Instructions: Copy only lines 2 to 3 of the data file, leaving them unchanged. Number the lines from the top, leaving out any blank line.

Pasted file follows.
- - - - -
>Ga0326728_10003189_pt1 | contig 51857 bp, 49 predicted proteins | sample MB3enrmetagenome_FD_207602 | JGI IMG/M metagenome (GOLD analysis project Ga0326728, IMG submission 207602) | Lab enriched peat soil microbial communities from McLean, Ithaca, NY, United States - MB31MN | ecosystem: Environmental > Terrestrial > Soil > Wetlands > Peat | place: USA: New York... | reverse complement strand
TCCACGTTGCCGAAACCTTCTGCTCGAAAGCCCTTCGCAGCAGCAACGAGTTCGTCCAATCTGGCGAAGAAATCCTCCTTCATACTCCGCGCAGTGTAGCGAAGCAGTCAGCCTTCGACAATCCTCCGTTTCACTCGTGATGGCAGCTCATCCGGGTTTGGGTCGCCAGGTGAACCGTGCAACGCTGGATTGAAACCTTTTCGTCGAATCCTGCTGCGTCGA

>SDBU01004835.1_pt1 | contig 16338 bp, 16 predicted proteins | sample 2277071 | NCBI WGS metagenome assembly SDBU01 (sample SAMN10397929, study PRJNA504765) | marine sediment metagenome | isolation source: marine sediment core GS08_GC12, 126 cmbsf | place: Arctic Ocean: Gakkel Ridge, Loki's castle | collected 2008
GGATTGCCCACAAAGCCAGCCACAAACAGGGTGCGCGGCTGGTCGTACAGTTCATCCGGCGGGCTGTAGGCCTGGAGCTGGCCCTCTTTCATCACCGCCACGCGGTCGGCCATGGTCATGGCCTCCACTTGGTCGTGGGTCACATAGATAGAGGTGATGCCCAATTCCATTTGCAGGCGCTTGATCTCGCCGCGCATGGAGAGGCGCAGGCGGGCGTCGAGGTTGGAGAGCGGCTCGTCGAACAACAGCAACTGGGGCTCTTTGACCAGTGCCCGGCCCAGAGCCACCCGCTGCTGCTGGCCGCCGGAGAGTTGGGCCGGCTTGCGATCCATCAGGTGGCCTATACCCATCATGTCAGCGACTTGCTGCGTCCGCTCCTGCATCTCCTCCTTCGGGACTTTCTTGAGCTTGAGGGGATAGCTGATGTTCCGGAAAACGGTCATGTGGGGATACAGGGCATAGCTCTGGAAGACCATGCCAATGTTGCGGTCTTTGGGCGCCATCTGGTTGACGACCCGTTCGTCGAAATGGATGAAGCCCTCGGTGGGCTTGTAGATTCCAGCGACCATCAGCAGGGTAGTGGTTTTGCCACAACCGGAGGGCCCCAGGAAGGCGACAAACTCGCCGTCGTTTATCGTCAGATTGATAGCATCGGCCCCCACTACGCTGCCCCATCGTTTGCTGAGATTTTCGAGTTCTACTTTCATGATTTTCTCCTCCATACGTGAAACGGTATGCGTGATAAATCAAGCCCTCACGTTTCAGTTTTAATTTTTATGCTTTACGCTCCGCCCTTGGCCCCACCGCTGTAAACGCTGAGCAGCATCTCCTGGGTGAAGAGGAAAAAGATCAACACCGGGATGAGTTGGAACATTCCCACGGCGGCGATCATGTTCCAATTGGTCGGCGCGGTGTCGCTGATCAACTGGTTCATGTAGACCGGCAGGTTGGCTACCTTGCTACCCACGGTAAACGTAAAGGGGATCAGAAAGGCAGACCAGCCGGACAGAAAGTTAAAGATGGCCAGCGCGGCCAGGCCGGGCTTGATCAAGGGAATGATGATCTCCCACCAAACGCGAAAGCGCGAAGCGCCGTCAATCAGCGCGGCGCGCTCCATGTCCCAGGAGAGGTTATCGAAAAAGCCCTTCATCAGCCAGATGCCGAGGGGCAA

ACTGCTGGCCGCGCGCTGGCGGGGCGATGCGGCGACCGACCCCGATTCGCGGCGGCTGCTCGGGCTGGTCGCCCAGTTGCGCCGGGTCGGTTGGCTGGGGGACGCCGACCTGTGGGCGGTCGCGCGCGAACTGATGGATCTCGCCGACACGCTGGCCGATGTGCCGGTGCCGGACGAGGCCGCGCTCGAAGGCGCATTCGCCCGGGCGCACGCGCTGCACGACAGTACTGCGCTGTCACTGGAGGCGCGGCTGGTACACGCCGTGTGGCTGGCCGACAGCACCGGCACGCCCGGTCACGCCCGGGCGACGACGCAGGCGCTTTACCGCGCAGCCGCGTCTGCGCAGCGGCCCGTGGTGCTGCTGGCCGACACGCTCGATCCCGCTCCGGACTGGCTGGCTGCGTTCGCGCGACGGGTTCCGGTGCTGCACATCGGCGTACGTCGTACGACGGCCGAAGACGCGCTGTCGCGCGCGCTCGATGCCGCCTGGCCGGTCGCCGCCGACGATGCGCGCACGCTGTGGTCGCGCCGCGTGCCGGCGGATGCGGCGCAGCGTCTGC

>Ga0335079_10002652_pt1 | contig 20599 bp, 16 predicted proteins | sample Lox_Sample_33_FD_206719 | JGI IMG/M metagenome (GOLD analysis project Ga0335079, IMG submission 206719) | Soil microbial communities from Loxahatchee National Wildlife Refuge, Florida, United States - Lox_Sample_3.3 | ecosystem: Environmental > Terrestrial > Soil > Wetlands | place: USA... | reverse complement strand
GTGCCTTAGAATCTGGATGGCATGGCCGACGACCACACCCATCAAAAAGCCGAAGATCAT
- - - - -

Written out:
TCCACGTTGCCGAAACCTTCTGCTCGAAAGCCCTTCGCAGCAGCAACGAGTTCGTCCAATCTGGCGAAGAAATCCTCCTTCATACTCCGCGCAGTGTAGCGAAGCAGTCAGCCTTCGACAATCCTCCGTTTCACTCGTGATGGCAGCTCATCCGGGTTTGGGTCGCCAGGTGAACCGTGCAACGCTGGATTGAAACCTTTTCGTCGAATCCTGCTGCGTCGA

>SDBU01004835.1_pt1 | contig 16338 bp, 16 predicted proteins | sample 2277071 | NCBI WGS metagenome assembly SDBU01 (sample SAMN10397929, study PRJNA504765) | marine sediment metagenome | isolation source: marine sediment core GS08_GC12, 126 cmbsf | place: Arctic Ocean: Gakkel Ridge, Loki's castle | collected 2008